Civil rights movement in America
Civil rights Movement in the United States was led primarily by Blacks in an effort to establish the civil rights of individual Black citizens. Civil Rights Movement in the United States, political, legal, and social struggle by black. The civil rights movement was first and foremost a challenge to segregation and to gain full citizenship rights and to achieve racial equality, as well as political, legal and social rights. During the civil rights movement, individuals and civil rights organizations challenged segregation and discrimination with a variety of activities, including protest marches, boycotts, and refusal to abide by segregation laws. Many believe that the movement began with the Montgomery bus boycott in 1955 and ended with the Voting Rights Act of 1965, though there is debate about when it began and whether it has ended yet. The civil rights movement has also been called the Black Freedom Movement, the Negro Revolution, and the Second Reconstruction.
In the 1940s and 1950s the NAACP attacked race discrimination in the courts. It chipped away at Plessy v. Ferguson (1896), a Supreme Court decision upholding segregationist laws. The NAACP lawyers’ greatest success was the Brown v. Board of Education of Topeka decision in 1954, in which the Supreme Court ordered desegregation of schools. The decision struck a Chicago newspaper as a “second emancipation proclamation.”
The Supreme Court’s implementation order of 1955, designed to hasten compliance, ordered desegregation of schools “with all deliberate speed,” but compliance was slow. When the governor of Arkansas, Orval Faubus, tried to block the enrollment of nine black students into Little Rock High School in 1957, television showed the entire nation the confrontation between National Guard troops and segregationists. Television news helped make Little Rock’s problem a national one, and television crews continued to cover civil rights protests.
In December 1955 the black community in Montgomery, Alabama, organized a bus boycott after Rosa Parks was arrested for refusing to give up her bus seat to a white man. A local minister, Martin Luther King, Jr., helped organize the boycott. In 1957 ministers and civil rights leaders formed the Southern Christian Leadership Conference (SCLC). The SCLC, which adopted a policy of nonviolent civil disobedience, formed the backbone of the civil rights movement in the United States.
The civil rights movement expanded on February 1, 1960, when four black college students at North Carolina A&T University began protesting racial segregation in restaurants by sitting at whites-only lunch counters and waiting to be served. Within days the sit-ins spread throughout North Carolina, and within weeks they reached cities across the South. To continue students’ efforts and to give them an independent voice in the movement, college students in 1960 formed another civil rights group, the Student Nonviolent Coordinating Committee (SNCC). Students and activists soon adopted other methods of protesting segregation, such as freedom rides—bus trips throughout the South in order to desegregate buses and bus stations. A powerful civil rights movement was underway.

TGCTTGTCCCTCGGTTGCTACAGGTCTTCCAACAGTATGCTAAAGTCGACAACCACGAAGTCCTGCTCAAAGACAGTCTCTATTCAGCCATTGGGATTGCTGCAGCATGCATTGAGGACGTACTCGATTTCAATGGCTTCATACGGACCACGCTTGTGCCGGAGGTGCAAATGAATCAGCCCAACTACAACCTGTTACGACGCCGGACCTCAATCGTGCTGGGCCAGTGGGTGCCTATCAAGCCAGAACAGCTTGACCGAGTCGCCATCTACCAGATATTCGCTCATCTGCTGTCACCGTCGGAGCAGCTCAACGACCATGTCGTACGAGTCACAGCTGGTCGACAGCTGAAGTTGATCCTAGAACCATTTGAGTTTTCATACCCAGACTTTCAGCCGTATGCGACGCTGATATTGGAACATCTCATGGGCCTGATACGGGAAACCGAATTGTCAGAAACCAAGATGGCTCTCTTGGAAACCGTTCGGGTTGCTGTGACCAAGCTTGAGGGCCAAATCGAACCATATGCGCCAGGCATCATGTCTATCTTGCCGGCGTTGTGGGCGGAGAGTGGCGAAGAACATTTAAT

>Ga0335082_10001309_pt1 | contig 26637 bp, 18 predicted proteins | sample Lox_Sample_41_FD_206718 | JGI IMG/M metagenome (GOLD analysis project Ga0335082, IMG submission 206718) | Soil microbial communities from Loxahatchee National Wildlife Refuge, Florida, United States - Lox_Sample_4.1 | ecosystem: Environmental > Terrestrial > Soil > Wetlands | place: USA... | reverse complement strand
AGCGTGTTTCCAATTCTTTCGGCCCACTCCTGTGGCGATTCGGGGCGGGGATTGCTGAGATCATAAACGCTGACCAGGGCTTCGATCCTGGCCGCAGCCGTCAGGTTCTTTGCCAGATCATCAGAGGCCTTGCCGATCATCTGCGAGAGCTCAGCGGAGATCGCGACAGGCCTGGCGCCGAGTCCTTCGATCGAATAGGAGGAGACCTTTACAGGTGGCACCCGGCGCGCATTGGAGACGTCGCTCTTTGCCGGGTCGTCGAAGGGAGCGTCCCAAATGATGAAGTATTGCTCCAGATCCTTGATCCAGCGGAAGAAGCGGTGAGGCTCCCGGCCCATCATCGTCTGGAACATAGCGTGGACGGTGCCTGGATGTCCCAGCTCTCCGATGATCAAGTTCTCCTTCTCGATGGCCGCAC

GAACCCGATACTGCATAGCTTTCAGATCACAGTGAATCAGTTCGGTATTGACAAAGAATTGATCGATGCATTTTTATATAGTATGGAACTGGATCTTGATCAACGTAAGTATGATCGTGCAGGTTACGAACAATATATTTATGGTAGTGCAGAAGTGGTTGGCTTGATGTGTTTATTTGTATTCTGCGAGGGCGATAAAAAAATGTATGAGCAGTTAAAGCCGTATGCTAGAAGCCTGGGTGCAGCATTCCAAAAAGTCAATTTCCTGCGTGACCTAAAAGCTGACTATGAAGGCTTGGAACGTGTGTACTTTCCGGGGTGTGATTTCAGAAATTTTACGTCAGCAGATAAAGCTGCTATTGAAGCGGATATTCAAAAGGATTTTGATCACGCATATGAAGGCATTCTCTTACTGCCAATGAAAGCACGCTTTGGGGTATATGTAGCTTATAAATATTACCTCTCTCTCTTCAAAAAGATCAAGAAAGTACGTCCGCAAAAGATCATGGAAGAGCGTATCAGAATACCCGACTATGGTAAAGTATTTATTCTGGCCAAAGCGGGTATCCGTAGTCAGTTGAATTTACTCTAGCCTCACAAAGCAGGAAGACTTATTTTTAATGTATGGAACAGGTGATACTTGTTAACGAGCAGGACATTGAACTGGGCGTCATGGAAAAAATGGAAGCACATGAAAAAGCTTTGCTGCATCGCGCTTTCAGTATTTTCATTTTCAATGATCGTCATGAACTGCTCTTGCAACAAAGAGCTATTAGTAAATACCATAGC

Postwar prosperity brought comfort and social mobility to many Americans. Those who had grown up during the Great Depression especially appreciated the good life of the postwar years. Prosperity, however, eluded many citizens. The era, moreover, was hardly placid and complacent, but eventful and divisive. Signs of change around 1960 included the growing role of youth, the civil rights protests, and the simmering of dissent.
Summary: The civil rights movement was a struggle by African Americans in the mid-1950s to late 1960s to achieve Civil Rights equal to those of whites, including equal opportunity in employment, housing, and education, as well as the right to vote, the right of equal access to public facilities, and the right to be free of racial discrimination. No social or political movement of the twentieth century has had as profound an effect on the legal and political institutions of the United States. This movement sought to restore to African Americans the rights of citizenship guaranteed by the Fourteenth and Fifteenth Amendments, which had been eroded by segregationist Jim Crow Laws in the South.